Respecting the judgment of my fellow citizens as I seek their mandate for reform, I hereby pledge my name to this Contract with Lorain County.
Nicholas W. Brusky
When Kalo first took office in 2005 he renovated his commissioner’s office, complete with a large plasma-screen TV. By 2007, he was spearheading an effort by the county commissioners to raise the county sales tax to raise general fund revenues, when he clearly didn’t show much in the way of careful restraint in the way of general fund expenses at the very start of his term in office. Perhaps this champaigne taste on a beer budget is what gets Kalo in trouble with his flooring business. That he would increase a sales tax that he, himself, on behalf of his flooring business, experienced difficulty in remitting prior to his run for office, is incomprehensible. He ought to have learned his lesson firsthand that sales taxes can add a wrinkle to running a business, let alone an increase in the sales tax. Kalo is a slow learner, if he learns anything. Also, while the presidential candidate of his political party goes to great lengths to assure that the targets of his tax increases are only the very rich, Kalo seeks to increase a tax that every individual pays, with no exemptions if one is rich or poor or a senior citizen or a child or a student or whatever the case might be.
When Kalo and the other commissioners voted for a sales tax increase in 2007, Nick Brusky and other county residents decided to circulate petitions so that the voters could have a say on the matter. Kalo really didn’t want the voters to decide the matter. In the November 2007 elections, the sales tax increase ballot issue went down to defeat with 80% against the measure and only 20% in support of it. The will of the people was made known to the county commissioners, yet Kalo and the other commissioners have vowed and are already preparing another attempt at a sales tax hike, overly confident that they’ll be re-elected. This is why it is so important to elect Nick Brusky. Only by voting Kalo and Lori Kokoski out of office, and replacing them with Brusky and Martin O’Donnell can the county continue to avoid being railroaded into higher taxes.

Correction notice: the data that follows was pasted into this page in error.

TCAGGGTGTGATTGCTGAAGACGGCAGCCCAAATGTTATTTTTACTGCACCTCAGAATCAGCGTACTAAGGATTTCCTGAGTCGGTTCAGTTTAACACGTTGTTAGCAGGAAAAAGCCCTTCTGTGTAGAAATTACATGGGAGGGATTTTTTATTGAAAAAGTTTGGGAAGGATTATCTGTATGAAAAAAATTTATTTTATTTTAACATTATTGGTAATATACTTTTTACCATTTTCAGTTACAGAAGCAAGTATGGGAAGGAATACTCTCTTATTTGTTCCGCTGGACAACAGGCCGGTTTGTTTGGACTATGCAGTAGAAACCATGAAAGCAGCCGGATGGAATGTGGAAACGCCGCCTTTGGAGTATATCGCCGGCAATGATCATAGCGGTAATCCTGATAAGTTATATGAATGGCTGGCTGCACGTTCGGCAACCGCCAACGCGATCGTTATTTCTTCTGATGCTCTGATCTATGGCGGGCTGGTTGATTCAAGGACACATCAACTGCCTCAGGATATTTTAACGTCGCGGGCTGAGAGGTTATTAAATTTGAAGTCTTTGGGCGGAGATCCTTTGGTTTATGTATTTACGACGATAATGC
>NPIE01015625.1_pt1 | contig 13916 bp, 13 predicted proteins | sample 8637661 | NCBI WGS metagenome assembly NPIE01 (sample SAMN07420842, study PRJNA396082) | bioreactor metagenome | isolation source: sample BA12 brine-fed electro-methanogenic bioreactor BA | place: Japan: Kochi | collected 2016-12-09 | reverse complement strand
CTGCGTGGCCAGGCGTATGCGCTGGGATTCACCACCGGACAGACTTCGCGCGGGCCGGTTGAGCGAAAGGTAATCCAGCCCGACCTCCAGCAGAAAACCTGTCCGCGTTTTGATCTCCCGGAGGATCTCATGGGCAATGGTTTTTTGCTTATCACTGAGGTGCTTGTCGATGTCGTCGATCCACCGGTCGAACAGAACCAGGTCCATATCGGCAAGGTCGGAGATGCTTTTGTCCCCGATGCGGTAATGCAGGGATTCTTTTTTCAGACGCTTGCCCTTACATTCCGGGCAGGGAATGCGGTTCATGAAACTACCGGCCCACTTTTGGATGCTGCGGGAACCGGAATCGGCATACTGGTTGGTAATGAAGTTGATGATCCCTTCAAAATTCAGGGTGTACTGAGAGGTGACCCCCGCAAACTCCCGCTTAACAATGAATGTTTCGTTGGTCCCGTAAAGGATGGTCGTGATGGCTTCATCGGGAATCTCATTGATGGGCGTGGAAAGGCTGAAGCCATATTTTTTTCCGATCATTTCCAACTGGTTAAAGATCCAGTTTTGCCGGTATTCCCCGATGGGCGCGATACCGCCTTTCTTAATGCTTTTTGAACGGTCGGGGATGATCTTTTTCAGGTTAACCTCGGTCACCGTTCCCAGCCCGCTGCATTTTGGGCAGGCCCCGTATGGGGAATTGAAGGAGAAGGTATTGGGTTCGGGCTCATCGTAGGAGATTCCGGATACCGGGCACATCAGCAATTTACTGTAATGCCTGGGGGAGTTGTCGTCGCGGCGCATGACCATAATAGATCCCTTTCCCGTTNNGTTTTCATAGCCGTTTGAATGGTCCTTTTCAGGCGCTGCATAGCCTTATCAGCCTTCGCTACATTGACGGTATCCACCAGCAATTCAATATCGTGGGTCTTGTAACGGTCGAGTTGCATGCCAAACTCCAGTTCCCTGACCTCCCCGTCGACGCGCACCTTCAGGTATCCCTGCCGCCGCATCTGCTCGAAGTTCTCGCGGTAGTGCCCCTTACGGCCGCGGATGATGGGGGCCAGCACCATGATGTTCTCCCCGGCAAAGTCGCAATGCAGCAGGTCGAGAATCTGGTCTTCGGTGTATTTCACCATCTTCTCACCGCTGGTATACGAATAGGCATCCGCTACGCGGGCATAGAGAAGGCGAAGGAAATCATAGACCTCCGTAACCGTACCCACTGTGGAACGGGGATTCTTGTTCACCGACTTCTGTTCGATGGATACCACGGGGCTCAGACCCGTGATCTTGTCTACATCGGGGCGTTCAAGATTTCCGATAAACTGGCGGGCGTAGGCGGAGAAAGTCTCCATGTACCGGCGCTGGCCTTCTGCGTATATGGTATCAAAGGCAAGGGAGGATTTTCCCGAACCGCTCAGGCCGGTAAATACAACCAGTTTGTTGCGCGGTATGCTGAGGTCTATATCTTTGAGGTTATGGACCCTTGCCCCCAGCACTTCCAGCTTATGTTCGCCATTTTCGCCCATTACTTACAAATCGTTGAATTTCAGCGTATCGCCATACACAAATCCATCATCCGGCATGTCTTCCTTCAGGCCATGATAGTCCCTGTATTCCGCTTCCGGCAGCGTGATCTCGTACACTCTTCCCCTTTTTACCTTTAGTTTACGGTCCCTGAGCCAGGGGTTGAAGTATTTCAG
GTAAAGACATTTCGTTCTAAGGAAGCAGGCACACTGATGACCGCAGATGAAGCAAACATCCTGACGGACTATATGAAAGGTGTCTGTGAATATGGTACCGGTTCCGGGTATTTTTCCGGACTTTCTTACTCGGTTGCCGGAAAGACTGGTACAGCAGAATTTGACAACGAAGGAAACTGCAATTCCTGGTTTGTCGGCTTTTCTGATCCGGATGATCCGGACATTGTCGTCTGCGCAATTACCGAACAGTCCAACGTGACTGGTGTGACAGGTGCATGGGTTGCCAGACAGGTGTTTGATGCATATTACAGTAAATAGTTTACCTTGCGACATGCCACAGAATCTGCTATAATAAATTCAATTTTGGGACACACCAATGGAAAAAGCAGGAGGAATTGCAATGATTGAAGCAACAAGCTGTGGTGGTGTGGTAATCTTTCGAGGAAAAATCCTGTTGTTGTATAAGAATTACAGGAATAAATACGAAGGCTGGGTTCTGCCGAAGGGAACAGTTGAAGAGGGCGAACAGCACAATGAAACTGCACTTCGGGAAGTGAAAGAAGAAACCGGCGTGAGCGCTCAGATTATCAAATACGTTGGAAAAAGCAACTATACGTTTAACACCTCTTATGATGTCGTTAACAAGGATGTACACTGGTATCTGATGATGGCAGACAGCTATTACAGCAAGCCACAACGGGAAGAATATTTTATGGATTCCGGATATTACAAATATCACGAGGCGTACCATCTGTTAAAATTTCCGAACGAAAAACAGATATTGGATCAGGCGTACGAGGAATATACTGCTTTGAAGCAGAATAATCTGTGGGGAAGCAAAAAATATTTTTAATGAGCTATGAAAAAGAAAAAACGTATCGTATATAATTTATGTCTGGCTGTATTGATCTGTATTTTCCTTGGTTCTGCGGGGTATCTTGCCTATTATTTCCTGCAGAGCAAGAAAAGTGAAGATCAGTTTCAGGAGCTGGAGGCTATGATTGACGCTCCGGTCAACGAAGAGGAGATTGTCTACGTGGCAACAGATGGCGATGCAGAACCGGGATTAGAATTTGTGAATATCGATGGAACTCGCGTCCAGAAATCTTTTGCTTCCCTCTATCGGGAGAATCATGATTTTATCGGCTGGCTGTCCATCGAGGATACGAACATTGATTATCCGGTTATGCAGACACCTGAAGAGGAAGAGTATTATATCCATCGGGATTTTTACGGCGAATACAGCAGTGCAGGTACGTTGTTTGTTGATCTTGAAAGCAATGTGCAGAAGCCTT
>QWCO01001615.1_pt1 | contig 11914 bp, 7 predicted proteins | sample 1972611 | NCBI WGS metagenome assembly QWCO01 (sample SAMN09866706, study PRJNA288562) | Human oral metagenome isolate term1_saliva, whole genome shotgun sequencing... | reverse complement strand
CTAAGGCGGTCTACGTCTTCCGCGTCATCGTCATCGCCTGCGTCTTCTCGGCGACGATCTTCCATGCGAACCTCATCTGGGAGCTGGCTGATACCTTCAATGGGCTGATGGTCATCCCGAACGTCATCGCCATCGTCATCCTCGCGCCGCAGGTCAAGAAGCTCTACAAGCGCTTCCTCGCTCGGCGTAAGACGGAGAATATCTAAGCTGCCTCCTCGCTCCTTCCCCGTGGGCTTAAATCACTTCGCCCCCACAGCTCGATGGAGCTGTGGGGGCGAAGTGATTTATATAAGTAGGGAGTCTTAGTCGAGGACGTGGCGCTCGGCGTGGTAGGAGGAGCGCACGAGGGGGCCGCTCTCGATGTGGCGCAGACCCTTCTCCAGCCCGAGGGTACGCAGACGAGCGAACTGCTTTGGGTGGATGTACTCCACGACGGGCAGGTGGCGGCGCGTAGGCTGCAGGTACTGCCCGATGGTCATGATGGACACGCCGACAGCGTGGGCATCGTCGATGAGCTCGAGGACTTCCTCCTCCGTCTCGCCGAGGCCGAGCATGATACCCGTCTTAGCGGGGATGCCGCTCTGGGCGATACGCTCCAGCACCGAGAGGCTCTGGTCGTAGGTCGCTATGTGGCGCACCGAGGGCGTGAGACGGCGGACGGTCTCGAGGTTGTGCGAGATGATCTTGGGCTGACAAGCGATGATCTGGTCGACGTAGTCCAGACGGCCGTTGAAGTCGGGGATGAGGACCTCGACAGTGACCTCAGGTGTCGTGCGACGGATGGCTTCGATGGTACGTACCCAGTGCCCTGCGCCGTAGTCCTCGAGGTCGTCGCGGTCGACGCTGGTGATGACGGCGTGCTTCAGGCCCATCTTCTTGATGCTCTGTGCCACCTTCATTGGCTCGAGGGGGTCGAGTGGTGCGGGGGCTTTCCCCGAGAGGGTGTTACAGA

Kalo is too used to pulling all the strings as one of the good old boys. He doesn’t appreciate that voters elect commissioners to impose the will of the people upon county government. Instead, he seeks to impose the will of the county government upon the people. That’s exactly backwards of what our Founding Fathers intended for those who hold legislative offices.
Brusky, with his contract with Lorain County, demonstrates that he understands that the commissioner’s job is to do the will of the people and subordinate the government of the county to the will of the people.
Nick Brusky and Martin O’Donnell can restore checks and balances to county government. County residents can expect that these two, who’ve shown that they can help Amherst and Avon Lake, respectively, prosper and flourish, can bring their expertise to bear on behalf of the county, and help it prosper and flourish. The best way to raise revenues, after all, is to rein in taxes, promote growth, and grow the tax base.
Finally, the county needs transparency, not back-room deals that Kalo hashes out with the other good old boys. Nick Brusky has pledged to make county government transparent with the county’s revenues and expenditures posted on the internet so that any county resident can review the records with a few clicks of the mouse. Citizens can be involved in their government–but only if Kalo and Brusky are elected.